Tavistock Abbey

place and abbey

Aged unknown

Tavistock Abbey, also known as the Abbey of Saint Mary and Saint Rumon, is a ruined Benedictine abbey in Tavistock, Devon. Nothing remains of the abbey except the refectory, two gateways and a porch. The abbey church, dedicated to Our Lady and St Rumon, was destroyed by Danish raiders in 997 and rebuilt under Lyfing, the second abbot. The church was further rebuilt in 1285 and the greater part of the abbey between 1457 and 1458.

Wikidata Wikipedia

Commemorated on 3 plaques

Abbey Chapel Origianally part of Tavistock Abbey, this was the site of the Abbot's Hall. Since 1691, when it became a Presbyterian meeting house, it has housed nonconformist congregations

Abbey Place, Tavistock, United Kingdom where it sited

The Misericord or Infirmary Dining Hall of Tavistock Abbey, now known as the Abbey Chapel. The present entrance was inserted in 1845, when the original north entrance was walled up. But the early 16th century north porch survives. It has a vaulted roof weith carved bosses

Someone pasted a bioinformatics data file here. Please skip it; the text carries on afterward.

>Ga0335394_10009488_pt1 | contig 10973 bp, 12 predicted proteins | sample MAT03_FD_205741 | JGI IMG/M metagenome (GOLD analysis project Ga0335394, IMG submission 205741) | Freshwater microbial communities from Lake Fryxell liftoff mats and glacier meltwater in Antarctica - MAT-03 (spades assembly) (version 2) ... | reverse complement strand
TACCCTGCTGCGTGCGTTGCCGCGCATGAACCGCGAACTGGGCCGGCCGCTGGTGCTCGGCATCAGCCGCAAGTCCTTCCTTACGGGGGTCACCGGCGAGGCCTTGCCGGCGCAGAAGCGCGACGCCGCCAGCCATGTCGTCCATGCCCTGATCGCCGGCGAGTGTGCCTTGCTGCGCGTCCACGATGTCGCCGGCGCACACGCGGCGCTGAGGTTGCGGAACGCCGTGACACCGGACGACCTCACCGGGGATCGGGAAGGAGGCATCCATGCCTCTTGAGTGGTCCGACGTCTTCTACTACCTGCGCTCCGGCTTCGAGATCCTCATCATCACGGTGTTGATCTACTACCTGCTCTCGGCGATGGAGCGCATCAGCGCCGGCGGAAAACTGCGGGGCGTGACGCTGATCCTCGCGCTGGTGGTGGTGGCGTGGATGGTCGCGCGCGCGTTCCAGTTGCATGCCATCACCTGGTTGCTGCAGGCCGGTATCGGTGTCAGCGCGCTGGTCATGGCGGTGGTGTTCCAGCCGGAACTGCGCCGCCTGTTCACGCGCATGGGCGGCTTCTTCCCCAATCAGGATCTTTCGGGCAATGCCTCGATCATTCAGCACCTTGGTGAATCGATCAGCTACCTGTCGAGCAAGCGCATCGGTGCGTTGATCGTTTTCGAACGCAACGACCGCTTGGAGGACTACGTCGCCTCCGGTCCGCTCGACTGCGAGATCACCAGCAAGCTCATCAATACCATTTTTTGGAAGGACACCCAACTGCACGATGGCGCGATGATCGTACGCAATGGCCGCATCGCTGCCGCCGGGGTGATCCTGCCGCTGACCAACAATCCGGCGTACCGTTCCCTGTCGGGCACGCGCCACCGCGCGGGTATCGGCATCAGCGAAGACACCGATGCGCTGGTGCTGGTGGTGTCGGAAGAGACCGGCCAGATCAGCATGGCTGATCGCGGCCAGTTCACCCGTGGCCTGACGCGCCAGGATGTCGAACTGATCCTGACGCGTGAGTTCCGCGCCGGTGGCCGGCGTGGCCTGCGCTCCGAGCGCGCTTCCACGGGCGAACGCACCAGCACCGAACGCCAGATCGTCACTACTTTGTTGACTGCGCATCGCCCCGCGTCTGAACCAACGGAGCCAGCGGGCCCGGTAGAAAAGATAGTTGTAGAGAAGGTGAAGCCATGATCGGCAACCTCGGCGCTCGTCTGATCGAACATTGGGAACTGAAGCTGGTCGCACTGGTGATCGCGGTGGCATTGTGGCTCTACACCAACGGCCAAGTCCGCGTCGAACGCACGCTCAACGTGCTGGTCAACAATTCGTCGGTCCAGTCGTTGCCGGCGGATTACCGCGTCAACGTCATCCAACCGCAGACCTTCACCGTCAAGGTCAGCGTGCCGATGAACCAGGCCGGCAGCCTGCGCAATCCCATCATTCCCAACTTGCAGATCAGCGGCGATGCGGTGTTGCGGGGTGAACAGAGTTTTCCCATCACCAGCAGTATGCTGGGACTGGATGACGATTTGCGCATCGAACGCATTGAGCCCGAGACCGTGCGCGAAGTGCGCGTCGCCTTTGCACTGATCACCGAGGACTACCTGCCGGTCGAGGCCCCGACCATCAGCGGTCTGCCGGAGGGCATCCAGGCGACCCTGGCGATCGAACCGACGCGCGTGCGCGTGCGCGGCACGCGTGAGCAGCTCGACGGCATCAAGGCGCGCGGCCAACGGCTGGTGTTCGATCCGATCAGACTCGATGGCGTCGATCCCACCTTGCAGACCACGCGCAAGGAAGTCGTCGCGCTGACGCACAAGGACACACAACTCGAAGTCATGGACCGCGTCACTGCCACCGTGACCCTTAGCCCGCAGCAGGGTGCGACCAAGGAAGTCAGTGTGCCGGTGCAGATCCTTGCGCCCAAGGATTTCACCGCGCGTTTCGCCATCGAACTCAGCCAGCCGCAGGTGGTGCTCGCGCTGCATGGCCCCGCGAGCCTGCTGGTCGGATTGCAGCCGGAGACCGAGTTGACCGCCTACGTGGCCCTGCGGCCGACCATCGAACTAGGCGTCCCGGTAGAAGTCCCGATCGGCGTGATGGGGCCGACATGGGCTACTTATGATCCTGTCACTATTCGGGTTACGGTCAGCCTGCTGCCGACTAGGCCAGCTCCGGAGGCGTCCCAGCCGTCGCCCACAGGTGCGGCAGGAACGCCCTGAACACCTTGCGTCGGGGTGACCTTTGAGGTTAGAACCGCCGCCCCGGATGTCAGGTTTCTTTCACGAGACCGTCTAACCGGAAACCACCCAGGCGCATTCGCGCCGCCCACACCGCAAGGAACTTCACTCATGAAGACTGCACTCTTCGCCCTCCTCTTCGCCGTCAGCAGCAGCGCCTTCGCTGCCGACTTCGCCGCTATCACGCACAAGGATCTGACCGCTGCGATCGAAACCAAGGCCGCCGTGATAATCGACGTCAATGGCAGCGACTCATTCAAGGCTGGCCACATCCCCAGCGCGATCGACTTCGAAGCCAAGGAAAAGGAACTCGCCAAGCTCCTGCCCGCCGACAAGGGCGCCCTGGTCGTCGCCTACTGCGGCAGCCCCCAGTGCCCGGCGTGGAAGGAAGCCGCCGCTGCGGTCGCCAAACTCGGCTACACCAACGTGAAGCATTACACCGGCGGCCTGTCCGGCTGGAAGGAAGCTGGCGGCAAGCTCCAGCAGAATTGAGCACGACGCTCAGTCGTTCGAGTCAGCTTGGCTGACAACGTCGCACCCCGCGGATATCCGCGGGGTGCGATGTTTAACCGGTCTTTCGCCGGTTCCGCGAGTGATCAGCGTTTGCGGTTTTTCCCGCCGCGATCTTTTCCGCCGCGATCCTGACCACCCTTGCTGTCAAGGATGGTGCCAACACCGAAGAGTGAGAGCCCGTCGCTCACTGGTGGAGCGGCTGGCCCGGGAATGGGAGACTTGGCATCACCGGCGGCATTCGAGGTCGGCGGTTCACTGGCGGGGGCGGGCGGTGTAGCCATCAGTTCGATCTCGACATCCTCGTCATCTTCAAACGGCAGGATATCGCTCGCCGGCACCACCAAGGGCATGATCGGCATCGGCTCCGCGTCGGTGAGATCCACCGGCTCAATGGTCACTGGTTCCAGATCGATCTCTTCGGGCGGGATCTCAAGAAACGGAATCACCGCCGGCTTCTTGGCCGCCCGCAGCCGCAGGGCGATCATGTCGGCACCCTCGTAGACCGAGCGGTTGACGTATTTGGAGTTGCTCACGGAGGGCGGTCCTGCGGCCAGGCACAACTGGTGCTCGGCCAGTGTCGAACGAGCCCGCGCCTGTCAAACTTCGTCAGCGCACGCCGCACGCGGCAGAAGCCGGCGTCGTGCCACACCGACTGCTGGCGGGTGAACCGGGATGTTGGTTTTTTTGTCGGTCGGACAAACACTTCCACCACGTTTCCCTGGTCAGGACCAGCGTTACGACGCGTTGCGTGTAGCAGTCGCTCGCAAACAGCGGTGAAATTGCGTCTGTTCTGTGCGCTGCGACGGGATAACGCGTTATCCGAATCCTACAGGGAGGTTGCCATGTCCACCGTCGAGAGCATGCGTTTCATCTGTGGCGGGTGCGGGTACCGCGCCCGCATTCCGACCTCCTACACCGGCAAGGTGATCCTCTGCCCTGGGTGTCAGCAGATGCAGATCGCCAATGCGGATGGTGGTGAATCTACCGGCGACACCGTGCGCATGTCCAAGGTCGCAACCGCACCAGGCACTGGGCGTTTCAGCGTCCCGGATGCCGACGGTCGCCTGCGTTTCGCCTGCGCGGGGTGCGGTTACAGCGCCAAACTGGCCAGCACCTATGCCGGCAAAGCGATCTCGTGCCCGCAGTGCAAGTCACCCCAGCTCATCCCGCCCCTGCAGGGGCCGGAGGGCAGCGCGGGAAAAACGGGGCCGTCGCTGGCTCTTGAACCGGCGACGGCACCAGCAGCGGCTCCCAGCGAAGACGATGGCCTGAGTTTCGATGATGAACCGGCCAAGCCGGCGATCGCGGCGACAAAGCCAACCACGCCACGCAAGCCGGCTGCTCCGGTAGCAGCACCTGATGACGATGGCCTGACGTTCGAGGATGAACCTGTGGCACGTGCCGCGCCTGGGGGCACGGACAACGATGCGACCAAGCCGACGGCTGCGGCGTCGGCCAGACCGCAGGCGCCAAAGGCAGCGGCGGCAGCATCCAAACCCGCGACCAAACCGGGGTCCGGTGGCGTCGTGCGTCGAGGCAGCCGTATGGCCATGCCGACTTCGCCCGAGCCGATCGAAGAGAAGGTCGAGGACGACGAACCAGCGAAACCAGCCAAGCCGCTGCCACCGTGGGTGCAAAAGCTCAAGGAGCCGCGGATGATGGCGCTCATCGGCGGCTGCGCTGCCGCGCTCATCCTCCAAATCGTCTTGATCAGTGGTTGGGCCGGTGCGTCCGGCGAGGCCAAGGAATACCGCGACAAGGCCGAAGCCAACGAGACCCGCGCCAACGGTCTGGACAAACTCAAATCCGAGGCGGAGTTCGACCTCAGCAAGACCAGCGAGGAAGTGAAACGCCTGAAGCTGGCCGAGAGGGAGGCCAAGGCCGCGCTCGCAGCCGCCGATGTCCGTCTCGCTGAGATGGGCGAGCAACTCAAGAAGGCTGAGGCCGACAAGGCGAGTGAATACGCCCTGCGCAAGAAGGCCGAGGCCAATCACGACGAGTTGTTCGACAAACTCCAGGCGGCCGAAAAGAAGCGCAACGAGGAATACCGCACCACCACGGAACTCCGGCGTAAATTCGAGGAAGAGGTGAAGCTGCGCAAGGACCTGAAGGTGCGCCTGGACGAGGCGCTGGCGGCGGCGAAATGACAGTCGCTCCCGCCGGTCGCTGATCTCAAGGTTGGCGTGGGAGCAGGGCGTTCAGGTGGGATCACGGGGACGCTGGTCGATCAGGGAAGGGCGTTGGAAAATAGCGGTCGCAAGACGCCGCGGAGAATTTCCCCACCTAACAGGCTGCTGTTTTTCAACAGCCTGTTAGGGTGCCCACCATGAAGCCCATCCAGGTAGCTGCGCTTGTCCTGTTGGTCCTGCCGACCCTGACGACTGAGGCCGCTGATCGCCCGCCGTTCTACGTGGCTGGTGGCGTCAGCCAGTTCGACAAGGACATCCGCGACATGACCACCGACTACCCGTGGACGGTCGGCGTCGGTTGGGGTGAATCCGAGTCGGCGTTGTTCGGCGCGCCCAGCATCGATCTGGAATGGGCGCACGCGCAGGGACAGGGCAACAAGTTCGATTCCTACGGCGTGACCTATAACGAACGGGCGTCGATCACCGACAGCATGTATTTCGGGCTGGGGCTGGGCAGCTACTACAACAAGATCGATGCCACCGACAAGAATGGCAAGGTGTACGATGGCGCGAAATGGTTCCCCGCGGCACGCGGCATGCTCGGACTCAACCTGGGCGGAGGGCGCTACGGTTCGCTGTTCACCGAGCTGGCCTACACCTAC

abbey Place, Tavistock, United Kingdom where it sited

The Queen's Head Hotel This three storey, grade II listed building is a long-standing feature of one of Tavistock's oldest streets. The building was refurbished in the late 1990's to become Brown's Hotel. During the refurbishment, a holy well was uncovered that provided fresh water for Tavistock Abbey. Brown's Hotel was previously the Queen's Head, an old coaching inn with extensive stabling and yards at the rear. In the 18th century, the Queen's Head was one of Tavistock's many hostelries and is said to have stood on the site of an even earlier inn. These premises were refurbished by JD Wetherspoon and opened in July 2015

West Street, Tavistock, United Kingdom where it sited